8:00 PM EST, ABC – Line: Ohio State -17, Over/Under: 53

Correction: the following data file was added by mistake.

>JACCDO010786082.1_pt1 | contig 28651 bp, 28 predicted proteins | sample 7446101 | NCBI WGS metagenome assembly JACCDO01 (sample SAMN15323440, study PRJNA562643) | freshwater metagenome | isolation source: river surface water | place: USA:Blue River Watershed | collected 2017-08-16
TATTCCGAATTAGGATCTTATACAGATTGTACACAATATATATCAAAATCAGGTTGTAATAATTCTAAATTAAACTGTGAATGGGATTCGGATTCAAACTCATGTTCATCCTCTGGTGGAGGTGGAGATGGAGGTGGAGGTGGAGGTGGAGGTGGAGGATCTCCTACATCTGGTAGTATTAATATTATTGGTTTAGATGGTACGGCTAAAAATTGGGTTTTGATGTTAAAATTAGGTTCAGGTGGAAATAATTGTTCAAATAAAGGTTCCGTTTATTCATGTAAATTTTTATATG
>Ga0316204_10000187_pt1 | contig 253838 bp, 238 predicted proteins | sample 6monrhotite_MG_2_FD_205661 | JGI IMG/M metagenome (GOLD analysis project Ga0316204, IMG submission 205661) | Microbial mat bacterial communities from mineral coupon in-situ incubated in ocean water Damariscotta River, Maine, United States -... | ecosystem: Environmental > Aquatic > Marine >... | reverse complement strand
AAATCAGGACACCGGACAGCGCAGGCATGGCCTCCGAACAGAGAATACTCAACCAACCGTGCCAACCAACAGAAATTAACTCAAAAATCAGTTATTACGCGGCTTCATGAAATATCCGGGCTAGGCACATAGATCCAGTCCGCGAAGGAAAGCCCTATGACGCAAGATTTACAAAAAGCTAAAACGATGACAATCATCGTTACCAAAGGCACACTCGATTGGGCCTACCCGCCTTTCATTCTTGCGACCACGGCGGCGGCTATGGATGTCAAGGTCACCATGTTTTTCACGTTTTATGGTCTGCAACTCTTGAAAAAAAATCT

A Top-Five Showdown with major implications on not only the Big Ten as a conference, but the College Football Playoff is on tap tonight in Columbus, Ohio as the sixth-ranked Ohio State Buckeyes host the tenth-ranked Nebraska Cornhuskers. Resiliency is the topic of this matchup, as both teams continue to deal with major losses over the past few weeks. In the case of Nebraska (7-1, 4-1 in Big Ten), their unbeaten run to begin the 2016 campaign came to a halt in Camp Randall Stadium last Saturday, falling to Wisconsin in a 23-17 slugfest. Falling behind early, Mike Riley’s charges rallied back to score ten unanswered points in the Fourth Quarter, pushing the contest to Overtime. Unfortunately, the hosts would prevail as Tailback Dare Ogunbowale scored the go-ahead 11-yard touchdown, yet a missed Extra Point made things interesting as the visiting side was granted possession. After a pair of runs netted precisely two yards, Cornhuskers Quarterback Tommy Armstrong Jr. launched successive incomplete passes ending the extra frame, and the game as well. Throughout the affair, it became readily apparent that both teams were evenly matched; both struggled in the passing game (267 yards combined) and committed a pair of turnovers, and while the Badgers rushed for many more yards (223), the Huskers enjoyed a greater Time of Possession (32:15). However, despite stringing together lengthy drives (9-of-18 on Third Down), Nebraska simply couldn’t punch the ball into the End Zone enough, and as a result saw their unblemished record become, well, blemished. As mentioned earlier, Armstrong struggled passing the ball, completing just 12-of-31 passes (38.7%) for a paltry 153 yards with two interceptions, but did his best to make up for said woes with his legs, rushing thirteen times for thirty-nine yards and a touchdown. So now where exactly does this team go from here? For weeks the prevailing criticism of Riley’s outfit has been their less-than-impressive resume’; despite being undefeated, Nebraska had been very fortunate against some rather mediocre competition, defeating the likes of Oregon (35-32), Northwestern (24-13), Illinois (31-16), and Purdue (27-22) by an average differential of 9.4 points. Furthermore, the combined record of those five opponents is currently 16-24 (.400). In fact, since defeating Wyoming (6-2) back in early September, Wisconsin was the first opponent with a winning record that they faced in seven weeks. Essentially, they’re being knocked down a few pegs due to an overall lack of style points against weaker opponents. Great teams beat subpar competition handedly, and the CFP Committee respects that above apparently all else. Is Nebraska as great team? Hardly. But have they been competitive under the guidance of a newly appointed veteran Head Coach? Absolutely. In his first term in Lincoln, Nebraska, Riley has made it a point not to change the Huskers’ DNA; they continue to play smash-mouth football and solid defense, averaging 204.1 rushing yards per game on a hefty 45.3 attempts, while limiting opponents to just 18.4 points, fifteenth in the country. Now a Senior, Armstrong has been the engine that drives this offensive attack; though he’s never progressed into a great passer (53.0% passing, 1,764 yards, 11 TD, 7 INT), he remains a huge factor in the running game, rushing for 419 yards and seven more scores. Tailbacks Terrell Newby (588 yards 4 TD) and Devine Ozigbo (353 yards 5 TD) also factor heavily into the mix, behind an Offensive Line that typically resembles mountains more so than men. Defensively, this team is loaded with Ballhawks, snaring fifteen interceptions thus far, with four different players logging at least three picks apiece. Senior Safety Nathan Gerry leads the way with four interceptions, including two in last weekend’s loss at Wisconsin. The Defensive Back has proven to be a takeaway machine in his four years as a member of the Blackshirts, totaling four picks in each of the last three seasons, while also forcing three fumbles to boot. Of course, a win tonight in Columbus would help quell any lingering doubts about this group, and in the process provide them with some gladly needed space in the race for the Big Ten West; Nebraska currently clings to a one-game lead over the likes of Iowa, Wisconsin, Minnesota, and Northwestern.